The bio-mimetic synthetic chemistry is dependent on a sophisticated level of knowledge and detailed understanding of the natural systems. It is necessary that the latest advances in biochemistry and biophysics are rapidly evaluated and translated into chemical design and synthesis of the bio-mimetic molecules. This linking is the prerequisite for any success in our complex research. Therefore SOLAR-H incorporates partners at the international forefront of biochemical and biophysical investigations of both hydrogenases and the water oxidizing Mn-tyrosine complex in Photosystem II. Several hydrogenases from different sources have recently been structurally determined and these structures have led to novel design principles for the synthetic hydrogenase mimics that are targets for Partners 1 and 3. In addition, the detailed knowledge has allowed high-level spectroscopy of the chemical mechanism of hydrogenases and SOLAR-H involves state-of the art spectroscopy in this system (Partner 4). In addition, partner 2A, a leading bio-spectroscopy group famous world-wide for its contribution to photosynthetic electron transfer, has initiated an ambitious program to study photo-driven hydrogenase and its models under the auspices of national programs in France.
SOLAR-H has adopted the same strategy for our studies of photosynthetic water-splitting. In Nature water splitting is only achieved by the Mn-Tyrosine ensemble in Photosystem II. The cyclic mechanism of this complicated redox system is studied by Partners 1 and 2A. Both groups apply EPR spectroscopy to the many redox states acquired by the Mn-cluster and are well-known international groups in this competitive field. They also interact closely with the Ru-Mn synthesizing partners (1 within the Swedish Consortium and Partner 2A with Partner 3 in France).
Work package 3. The genetic and metabolic foundation for "improvement" of microorganisms for photobiological hydrogen production.
The critical point in the second leg in SOLAR-H is to identify, characterize, modify and then further develop suitable photosynthetic microorganisms able to convert solar energy and water into chemical energy in the form of H2. SOLAR-H incorporates a large body of European expertise in both cyanobacteria (for example Nostoc and Anabena sp.) and green algae (for example Chlamydomonas). Partners 1 (Lindblad) and 5 develop the molecular biology aimed at hydrogen formation in cyanobacteria and they were, e.g., the first to eliminate the natural hydrogenase in Nostoc sp. Partner 5 was also the first to clone the hydrogenase gene in Chlamydomonas. SOLAR-H also involves Partner 8, who studies the molecular regulation of photosynthesis and genes related to photosynthesis in Chlamydomonas and other green algae.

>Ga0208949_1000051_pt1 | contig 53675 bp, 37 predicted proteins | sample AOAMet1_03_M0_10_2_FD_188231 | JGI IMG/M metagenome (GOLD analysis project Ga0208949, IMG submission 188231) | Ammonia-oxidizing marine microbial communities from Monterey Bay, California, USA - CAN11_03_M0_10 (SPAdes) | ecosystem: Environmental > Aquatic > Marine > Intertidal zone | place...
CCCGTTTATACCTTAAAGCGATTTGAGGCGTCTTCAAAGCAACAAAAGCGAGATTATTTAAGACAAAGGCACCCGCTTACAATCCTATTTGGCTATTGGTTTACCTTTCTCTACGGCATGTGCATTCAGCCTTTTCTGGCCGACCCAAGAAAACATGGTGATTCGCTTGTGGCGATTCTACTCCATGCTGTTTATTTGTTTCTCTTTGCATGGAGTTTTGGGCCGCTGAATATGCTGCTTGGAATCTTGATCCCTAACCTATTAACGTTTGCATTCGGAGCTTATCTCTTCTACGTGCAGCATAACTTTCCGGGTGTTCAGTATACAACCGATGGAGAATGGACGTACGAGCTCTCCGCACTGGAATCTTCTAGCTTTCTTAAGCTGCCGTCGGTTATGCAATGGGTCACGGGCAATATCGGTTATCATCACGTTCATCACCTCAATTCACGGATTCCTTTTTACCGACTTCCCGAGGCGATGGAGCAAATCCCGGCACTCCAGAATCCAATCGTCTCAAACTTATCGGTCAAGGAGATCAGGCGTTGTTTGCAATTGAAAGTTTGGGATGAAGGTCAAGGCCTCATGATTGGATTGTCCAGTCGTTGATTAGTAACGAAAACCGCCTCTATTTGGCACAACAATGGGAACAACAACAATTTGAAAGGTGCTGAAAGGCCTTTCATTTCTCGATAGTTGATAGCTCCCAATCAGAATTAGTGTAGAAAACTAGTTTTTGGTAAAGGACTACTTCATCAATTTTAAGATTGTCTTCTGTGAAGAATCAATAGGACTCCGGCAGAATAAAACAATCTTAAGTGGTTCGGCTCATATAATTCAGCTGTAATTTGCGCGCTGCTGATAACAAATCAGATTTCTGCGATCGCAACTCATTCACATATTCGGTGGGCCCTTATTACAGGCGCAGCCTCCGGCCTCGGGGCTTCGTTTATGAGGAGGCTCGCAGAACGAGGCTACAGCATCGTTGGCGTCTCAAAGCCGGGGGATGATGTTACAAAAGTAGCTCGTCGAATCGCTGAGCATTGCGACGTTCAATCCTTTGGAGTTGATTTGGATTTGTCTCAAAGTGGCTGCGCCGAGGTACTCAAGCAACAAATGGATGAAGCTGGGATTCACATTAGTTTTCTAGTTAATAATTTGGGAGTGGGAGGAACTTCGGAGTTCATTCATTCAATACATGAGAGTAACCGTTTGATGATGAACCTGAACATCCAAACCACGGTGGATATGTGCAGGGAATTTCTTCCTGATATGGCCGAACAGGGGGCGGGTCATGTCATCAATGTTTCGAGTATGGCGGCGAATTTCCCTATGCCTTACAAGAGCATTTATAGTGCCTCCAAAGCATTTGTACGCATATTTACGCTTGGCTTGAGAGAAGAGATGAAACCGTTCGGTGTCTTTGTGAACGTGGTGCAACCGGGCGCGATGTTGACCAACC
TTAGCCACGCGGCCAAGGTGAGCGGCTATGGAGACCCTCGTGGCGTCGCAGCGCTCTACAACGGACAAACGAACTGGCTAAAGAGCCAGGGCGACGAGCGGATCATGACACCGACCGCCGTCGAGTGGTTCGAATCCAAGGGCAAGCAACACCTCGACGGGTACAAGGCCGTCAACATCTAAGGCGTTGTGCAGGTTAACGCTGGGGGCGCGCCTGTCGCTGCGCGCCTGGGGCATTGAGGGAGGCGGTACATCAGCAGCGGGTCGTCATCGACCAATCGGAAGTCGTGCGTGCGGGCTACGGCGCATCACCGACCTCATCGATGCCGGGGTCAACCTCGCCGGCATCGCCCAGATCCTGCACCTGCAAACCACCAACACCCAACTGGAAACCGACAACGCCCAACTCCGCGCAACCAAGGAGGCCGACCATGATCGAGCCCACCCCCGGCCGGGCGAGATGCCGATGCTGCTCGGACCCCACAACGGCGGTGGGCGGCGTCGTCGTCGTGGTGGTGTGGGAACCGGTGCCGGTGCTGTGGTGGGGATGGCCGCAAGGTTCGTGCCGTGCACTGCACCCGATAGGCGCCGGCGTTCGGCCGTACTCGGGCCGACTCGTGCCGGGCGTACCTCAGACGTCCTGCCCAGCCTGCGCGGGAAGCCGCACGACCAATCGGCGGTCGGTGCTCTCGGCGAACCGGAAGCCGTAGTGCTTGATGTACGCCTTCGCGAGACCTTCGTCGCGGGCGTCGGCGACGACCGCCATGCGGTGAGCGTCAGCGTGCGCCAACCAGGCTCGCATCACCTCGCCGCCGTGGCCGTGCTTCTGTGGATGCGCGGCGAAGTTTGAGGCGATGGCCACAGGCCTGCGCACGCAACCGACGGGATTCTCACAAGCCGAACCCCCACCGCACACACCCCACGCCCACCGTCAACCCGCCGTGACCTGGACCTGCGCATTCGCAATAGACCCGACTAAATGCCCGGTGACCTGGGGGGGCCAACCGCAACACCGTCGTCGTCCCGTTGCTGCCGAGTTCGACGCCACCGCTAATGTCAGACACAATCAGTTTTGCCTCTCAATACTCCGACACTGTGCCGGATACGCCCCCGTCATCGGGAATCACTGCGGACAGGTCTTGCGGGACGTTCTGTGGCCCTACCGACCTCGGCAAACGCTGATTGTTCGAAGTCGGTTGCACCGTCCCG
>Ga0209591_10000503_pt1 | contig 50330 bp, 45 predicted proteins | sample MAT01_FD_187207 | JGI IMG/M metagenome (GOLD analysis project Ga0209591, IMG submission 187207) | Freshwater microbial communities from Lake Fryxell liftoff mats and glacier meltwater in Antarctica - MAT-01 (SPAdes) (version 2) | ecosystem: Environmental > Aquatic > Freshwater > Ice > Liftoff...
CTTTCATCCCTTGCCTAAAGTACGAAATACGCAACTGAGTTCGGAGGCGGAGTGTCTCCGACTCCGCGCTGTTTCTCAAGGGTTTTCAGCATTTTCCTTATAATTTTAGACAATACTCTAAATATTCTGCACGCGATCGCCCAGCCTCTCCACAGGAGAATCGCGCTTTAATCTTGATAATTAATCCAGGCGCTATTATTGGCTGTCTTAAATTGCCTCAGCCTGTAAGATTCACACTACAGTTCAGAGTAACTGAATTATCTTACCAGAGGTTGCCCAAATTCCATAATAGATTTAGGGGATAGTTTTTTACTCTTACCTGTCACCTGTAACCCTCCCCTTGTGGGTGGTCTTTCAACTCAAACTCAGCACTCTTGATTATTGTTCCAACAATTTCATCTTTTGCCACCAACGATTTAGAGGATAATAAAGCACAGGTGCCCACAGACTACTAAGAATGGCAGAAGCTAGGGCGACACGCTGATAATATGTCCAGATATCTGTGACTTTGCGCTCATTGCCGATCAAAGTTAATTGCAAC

In addition, significant interest and resources will be allocated to increase the photosynthetic efficiencies. This effort also includes Partner 2C. This laboratory is specialized in understanding how light and other environmental stress conditions regulates the entire metabolism in photosynthetic microorganisms, and it is especially focused on problems related to the release of different gaseous products (in particular H2) from green algae. SOLAR-H also incorporates genetic knowledge about other microbial hydrogenases through Partner 6. Here the knowledge is higher than in photosynthetic microorganisms (the field is much more developed), so the competence brought to SOLAR-H by Partner 6 is necessary to be able to control genetically the hydrogenase expression and regulation in the photosynthetic microorganisms.
Work package 4. Photobiological hydrogen production. Development and demonstration of bioreactors.
One purpose of SOLAR-H is to demonstrate efficient photobiological hydrogen production both from cyanobacteria and green algae in bio-reactors - in essence renewable H2 produced from sun and water. The use of photosynthetic microorganisms brings new problems and challenges to the bioreactor groups, and Partner 7 has a large technological laboratory for bioreactor design and development. In particular their competence to work with photo-bioreactors (where light is the most important and often limiting factor), is of central importance to SOLAR-H. Smaller bioreactors for lab-scale use are also developed by Partners 1 and 5 in order to test present (and obtained) microorganisms.
Work package 5. Dissemination of results.
This work package deals with publication of results and the SOLAR-H homepage.
This work package is lead by the conference manager and deals with our scientific discussion meetings.
Work package 7.Coordination/managment/integration.
This work package deals with the coordination and management of SOLAR-H.